Never a Better Time for Intentionality
Deciding when, if and under what circumstances to get pregnant is one of the most important life decisions that anyone can make. Yet so many still leave this to chance. Nearly half of all pregnancies in the U.S are described by the women themselves as unplanned. Among single women in their 20s, 7 in 10 pregnancies are unplanned. Despite the fact that 9 in 10 say they don't want to get pregnant at this point in their lives, 40 percent aren't using contraception consistently, and even fewer are using the most reliable forms of contraception - the IUD and implant.
And that is the rub. Clearly, intention and intentionality are not aligned. If they were, we would have a completely different picture on this front because women who do use contraception consistently and correctly account for only 5 percent of all unplanned pregnancies.
This is important in any circumstance because we know that women - especially younger women - who become parents before they are ready are less likely to complete their schooling and more likely to face economic challenges in their lifetimes. This has impacts on both the women themselves, as well as their children.
With the Zika virus emerging as a critical public health issue here and around the globe, it is even more important for us to be intentional about our intentions. The stakes are high - for us and our future generations. And the solutions are there. Never before have there been a broader array or more effective contraceptive options - that combined with a condom - can prevent both an unplanned pregnancy and the transmission of Zika.
You don’t live in a “Zika” affected area? Well, not yet. Few would argue that mosquitos are pesky - and they travel – as do people who you might encounter in your home town. And I would argue that reliable contraception is certainly more foolproof than mosquito repellent. So if you aren’t planning to get pregnant this summer - don’t leave things to chance - find your contraceptive method of choice and use it consistently and carefully.
Ginny Ehrlich is the chief executive officer at the National Campaign to Prevent Teen and Unplanned Pregnancy. Prior to taking the helm at the National Campaign, Ginny directed the childhood obesity prevention portfolio at the Robert Wood Johnson Foundation, and led the Foundation’s efforts to establish a strategic direction for its $500 million investment in ensuring that all children achieve a healthy weight by 2025. Previously, Ginny spent eight years at the Clinton Foundation, where she served as the Founding CEO of the Clinton Health Matters Initiative and the long-time CEO of the Alliance for a Healthier Generation. During her tenure at the Alliance for a Healthier Generation, Ginny positioned the organization as a national leader on preventing childhood obesity and started the nation’s largest school-based obesity prevention program. Ginny started her career in the classroom as a health and sexuality educator, and has held several state and national leadership positions.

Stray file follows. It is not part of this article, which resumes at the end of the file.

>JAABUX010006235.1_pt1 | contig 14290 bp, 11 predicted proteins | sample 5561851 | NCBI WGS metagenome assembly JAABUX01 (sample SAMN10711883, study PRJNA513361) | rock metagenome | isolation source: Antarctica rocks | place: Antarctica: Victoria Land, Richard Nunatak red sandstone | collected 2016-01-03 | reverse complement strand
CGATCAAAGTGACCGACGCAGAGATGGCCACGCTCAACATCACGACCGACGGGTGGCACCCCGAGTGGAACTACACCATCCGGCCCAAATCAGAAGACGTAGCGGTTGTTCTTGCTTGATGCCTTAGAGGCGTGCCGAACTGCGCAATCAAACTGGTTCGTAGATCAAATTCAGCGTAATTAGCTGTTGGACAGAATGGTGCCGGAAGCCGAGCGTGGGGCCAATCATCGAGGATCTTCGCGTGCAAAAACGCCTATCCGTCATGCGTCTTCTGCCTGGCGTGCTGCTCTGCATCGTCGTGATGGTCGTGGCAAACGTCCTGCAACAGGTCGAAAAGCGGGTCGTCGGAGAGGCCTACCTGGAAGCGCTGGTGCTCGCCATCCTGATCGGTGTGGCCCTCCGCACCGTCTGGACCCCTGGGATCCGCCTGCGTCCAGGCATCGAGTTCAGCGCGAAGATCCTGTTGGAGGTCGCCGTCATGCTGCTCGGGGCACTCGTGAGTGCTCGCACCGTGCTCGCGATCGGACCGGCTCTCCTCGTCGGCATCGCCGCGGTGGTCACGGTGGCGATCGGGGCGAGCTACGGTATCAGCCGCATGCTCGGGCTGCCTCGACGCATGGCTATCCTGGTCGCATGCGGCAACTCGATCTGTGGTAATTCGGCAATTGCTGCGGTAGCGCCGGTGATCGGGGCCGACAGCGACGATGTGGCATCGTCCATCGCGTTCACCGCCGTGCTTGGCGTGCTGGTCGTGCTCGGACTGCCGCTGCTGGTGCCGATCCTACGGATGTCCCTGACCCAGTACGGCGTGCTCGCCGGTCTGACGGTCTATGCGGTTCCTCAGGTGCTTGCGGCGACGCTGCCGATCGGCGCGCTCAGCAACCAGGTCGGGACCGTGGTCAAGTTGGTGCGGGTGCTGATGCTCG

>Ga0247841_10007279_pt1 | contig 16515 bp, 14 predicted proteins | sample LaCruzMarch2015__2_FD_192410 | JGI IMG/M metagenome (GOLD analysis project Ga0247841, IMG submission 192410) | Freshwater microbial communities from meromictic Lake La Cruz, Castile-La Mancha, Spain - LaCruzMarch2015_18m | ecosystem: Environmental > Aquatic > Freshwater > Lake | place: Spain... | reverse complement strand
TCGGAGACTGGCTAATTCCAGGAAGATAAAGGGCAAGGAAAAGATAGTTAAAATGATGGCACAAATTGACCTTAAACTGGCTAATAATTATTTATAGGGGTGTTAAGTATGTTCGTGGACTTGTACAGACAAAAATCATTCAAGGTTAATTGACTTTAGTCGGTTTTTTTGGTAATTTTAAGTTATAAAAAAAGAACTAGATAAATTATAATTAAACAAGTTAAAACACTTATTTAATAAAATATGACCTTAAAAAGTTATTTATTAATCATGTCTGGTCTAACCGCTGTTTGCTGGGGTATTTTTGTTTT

Ginny has dedicated her more than 20-year career to improving the health and wellbeing of children, adolescents, and families. Known for her abilities to build organizational strategic vision and foster partnerships of great purpose across the public, private and nonprofit sectors, Ginny was recognized in 2012 by Health Leaders as one of the nation’s top change agents in the health sector. Ginny has a breadth of experience working with businesses, community organizations, policymakers, schools, and government officials on a wide variety of social welfare issues.
Ginny holds a doctorate of education in education leadership and a Master of Science in Special Education, both from the University of Oregon, a Master of Public Health from Boston University and a BA in Community Health Education, from the University of Oregon. She lives in Washington, DC; she is an avid tennis player and runner.